What are the "Must Have" estate planning documents?

Essential estate planning documents

Summary: Siedentopf Law discusses the purpose and importance of three essential estate planning documents: 1) Last Will and Testament, 2) Durable Power of Attorney, and 3) Advance Directive for Health Care.

Having an estate plan means making provisions for your friends and loved ones and yourself, should you become disabled or upon your death.  There are three legal documents in particular that will ensure this process is as smooth and stress-free as possible.

Last Will and Testament: A will is a legal document in which a person provides instructions for the distribution of his or her assets, upon death.  This document can also be used to designate a guardian for any minor children.  The executor of the will, also known as a personal representative, will help ensure that an individual’s property is passed to the beneficiaries according to his or her final wishes.  (See our blog on whether to serve as an executor).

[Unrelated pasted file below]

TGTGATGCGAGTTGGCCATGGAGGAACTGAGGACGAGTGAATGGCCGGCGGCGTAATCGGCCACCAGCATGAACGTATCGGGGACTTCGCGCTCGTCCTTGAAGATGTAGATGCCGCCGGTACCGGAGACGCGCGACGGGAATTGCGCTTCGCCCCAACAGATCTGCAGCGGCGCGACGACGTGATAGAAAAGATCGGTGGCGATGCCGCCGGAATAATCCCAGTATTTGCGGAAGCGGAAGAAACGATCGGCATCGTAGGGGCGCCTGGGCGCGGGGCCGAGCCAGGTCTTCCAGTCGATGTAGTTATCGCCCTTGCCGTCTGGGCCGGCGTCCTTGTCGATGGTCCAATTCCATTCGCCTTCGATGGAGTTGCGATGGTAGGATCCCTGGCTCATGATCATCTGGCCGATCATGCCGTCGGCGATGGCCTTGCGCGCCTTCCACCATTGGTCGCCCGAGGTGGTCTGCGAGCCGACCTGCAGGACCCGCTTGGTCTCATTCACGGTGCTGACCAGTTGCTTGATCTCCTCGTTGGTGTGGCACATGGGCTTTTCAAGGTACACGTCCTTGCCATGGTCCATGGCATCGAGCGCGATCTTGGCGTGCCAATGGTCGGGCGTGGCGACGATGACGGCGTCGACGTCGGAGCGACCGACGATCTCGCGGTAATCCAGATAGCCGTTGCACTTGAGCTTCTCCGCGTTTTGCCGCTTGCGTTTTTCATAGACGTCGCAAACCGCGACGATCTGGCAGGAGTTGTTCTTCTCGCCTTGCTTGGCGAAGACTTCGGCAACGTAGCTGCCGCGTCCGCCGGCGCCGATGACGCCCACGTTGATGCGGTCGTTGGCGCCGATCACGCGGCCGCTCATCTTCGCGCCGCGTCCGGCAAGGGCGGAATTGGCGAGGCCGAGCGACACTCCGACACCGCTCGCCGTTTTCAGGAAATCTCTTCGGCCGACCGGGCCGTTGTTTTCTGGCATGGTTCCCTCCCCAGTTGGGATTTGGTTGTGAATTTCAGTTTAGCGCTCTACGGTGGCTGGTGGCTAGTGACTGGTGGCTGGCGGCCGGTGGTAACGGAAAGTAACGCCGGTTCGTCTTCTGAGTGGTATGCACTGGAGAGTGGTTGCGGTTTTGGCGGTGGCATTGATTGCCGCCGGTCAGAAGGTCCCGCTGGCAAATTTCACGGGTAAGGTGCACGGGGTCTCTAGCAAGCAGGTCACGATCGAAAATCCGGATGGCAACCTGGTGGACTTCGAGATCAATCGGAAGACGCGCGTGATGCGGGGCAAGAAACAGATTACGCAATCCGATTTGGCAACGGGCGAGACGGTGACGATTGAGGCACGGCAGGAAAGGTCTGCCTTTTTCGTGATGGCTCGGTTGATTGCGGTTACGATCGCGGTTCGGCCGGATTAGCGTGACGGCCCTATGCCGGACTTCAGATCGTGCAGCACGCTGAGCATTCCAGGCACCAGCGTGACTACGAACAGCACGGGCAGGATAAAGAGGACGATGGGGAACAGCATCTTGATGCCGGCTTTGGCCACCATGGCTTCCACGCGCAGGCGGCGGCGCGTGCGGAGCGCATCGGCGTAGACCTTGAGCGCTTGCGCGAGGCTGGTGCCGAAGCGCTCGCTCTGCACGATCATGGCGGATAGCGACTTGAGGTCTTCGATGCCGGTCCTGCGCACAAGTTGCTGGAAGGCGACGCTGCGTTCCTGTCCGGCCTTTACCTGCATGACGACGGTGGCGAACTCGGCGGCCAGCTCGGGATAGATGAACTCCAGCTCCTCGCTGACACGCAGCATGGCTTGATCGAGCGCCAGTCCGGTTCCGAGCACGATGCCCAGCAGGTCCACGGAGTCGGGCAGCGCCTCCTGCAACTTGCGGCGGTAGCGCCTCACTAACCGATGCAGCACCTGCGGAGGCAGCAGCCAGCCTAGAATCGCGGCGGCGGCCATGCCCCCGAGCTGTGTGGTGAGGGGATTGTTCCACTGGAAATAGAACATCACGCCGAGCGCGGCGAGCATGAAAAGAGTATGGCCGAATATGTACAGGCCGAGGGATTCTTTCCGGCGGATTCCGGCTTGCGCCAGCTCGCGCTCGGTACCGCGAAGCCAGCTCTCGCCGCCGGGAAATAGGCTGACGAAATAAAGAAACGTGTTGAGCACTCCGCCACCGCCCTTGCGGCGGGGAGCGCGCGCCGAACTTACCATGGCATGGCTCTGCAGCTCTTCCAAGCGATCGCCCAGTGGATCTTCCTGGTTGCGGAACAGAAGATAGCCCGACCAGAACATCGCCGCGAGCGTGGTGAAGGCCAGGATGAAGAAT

Durable Power of Attorney: This document enables a person to act on your behalf in the event of your disability.  A power of attorney can manage affairs including financial matters, real estate transactions, and other legal decisions.  A person can choose when the Durable Power of Attorney forms go into effect (ex: immediately, at a specific future date, only under specific circumstances); however, these powers end at the principal’s death.  Absent a Power of Attorney, a court may appoint a “conservator” or decide what happens to your assets, should you become incapacitated.

Advance Directive for Health Care:  This is a form in which a person lists his or her health care preferences in detail (ex: treatment, medical testing, care options).  It puts family members, doctors, and hospitals on notice – and is only used if the person is unable to communicate his or her own wishes.  An individual can designate a Power of Attorney to make health care decisions; otherwise, the court may appoint a guardian.  (See our blog on understanding the advance health care directive, part one and part two).

These three documents, a 1) will, 2) durable power of attorney, and 3) advance directive for health care provide the foundation for an estate plan and help an individual stay in control of his or her financial, legal, and health decisions.  Once you have these key documents in place, be sure to review and update them regularly – especially following a major life event or change in residency.  For more information about the “Must Have” estate planning documents, visit Siedentopf Law’s website at EstateLawAtlanta.com or call (404) 736 – 6066.

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